When Bennet was for Bernhardt before he was against him, he must have been under some delusion as to what President Trump's policies would entail. He must have skipped reading Bernhardt's bio.

Known for a relentless work ethic, Bernhardt's resume is troubling to environmental purists who point to his ties to industry as a lawyer-lobbyist for Denver-based firm Brownstein Hyatt Farber Shreck.

Besides backing Zinke, Bernhardt previously worked under another Coloradan to hold the Cabinet position, Gale Norton, who road shotgun over a 22% increase in coal production on public lands and a 17% boost in natural-gas output there during her five years there.

Both Colorado senators at the time -- fellow Republicans Wayne Allard and Ben Nighthorse Campbell -- voted to confirm Norton in 2001, as she sailed into the post on a 75-24 outcome.

Among the no votes for Norton were Sens. Hillary Clinton, Joe Biden, Ted Kennedy, John Kerry and Joe Lieberman.

That makes Gary Hart the Democratic outlier with presidential aspirations, not Bennet.

The Department of the Interior, for sure, oversees our national treasures, but it's also a big business.

The department says its work spurred more than $296 billion in economic output and 1.8 million jobs in 2015 from energy development on federal lands and waters, grazing fees, timber sales and recreation.

That was under the Obama administration, mind you. I don't recall Colorado environmental groups issuing a drumbeat of press releases to oust Interior Secretary Sally Jewell, the CEO of the REI sporting goods chain who hailed from Washington state. 

She was confirmed 87-11 in 2013 with both Democratic senators from Colorado in her corner. Her supporters, however, also included Republican Sens. John McCain, Ted Cruz, Rand Paul and future Trump frenemy Jeff Sessions.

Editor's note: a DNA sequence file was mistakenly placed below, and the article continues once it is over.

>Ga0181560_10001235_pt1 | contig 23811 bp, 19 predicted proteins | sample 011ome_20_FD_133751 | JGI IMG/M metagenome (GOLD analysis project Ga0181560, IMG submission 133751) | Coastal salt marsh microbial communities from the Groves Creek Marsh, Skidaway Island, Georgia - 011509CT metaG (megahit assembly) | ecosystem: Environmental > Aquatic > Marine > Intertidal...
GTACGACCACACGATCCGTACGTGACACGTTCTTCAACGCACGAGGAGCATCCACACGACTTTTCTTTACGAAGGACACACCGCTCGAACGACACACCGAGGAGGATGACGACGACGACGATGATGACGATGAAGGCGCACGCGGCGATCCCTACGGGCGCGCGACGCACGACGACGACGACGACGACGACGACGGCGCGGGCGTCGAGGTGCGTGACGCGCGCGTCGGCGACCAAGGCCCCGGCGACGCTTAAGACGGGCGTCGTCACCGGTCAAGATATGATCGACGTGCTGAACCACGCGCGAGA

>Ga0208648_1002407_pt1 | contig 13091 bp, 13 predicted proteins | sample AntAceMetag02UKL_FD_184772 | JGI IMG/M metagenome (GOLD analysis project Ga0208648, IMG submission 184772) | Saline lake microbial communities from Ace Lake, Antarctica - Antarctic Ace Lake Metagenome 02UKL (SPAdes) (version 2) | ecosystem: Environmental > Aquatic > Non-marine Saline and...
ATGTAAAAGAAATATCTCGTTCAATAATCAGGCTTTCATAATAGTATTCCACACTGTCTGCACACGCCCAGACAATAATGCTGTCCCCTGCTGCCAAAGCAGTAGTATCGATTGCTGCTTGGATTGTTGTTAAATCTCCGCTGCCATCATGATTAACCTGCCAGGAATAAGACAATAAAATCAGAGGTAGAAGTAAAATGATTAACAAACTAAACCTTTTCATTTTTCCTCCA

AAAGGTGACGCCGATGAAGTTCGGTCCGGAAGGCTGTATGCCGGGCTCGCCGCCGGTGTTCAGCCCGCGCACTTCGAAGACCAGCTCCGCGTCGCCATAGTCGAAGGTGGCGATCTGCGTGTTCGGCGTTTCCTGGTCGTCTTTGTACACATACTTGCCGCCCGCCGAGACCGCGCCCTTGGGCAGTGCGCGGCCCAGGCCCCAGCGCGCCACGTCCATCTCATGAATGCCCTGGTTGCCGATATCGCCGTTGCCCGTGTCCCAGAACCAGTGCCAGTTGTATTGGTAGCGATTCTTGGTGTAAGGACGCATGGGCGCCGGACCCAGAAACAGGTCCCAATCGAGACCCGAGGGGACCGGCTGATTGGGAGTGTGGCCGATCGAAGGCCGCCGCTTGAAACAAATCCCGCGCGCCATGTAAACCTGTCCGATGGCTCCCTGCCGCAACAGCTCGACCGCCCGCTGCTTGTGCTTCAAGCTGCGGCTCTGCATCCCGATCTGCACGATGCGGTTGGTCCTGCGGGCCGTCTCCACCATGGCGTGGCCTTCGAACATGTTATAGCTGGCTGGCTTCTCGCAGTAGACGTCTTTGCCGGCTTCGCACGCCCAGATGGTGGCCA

Henry Teller was the first Coloradan to be interior secretary in 1882 under Republican President Charles A. Arthur, a president who, like the current occupant of the White House, liked the finer things. He was said to own an astonishing 80 pairs of pants.

Teller, the namesake of a Colorado county, helped drive the Arapahoe and Cheyenne of the Eastern Plains as a major general of the Colorado militia. As interior secretary, he sought to abolish Indian culture and open up more Indian lands in the West to white settlement.

Regardless of his boss's fancy trousers, Bernhardt could prove to be a valuable asset to his home state.

If Trump wins a second term, Bernhardt would be in a prime position to carry through with Zinke's proposal to move the department's headquarters out of D.C.

Grand Junction, 52 miles west of Bernhardt's childhood home, already has been identified as a prime candidate.

Bernhardt's wife, Gena, a federal attorney, nixed his hope of returning to Colorado when the Bush administration ended in 2009. 

“I think if they move the headquarters to Junction, I’ll have to say, ‘Honey, I’m in Junction,'” he told me last summer.

BLM in Junction is a Colorado legacy that could live on far past the occupant of the White House and the administration's policies.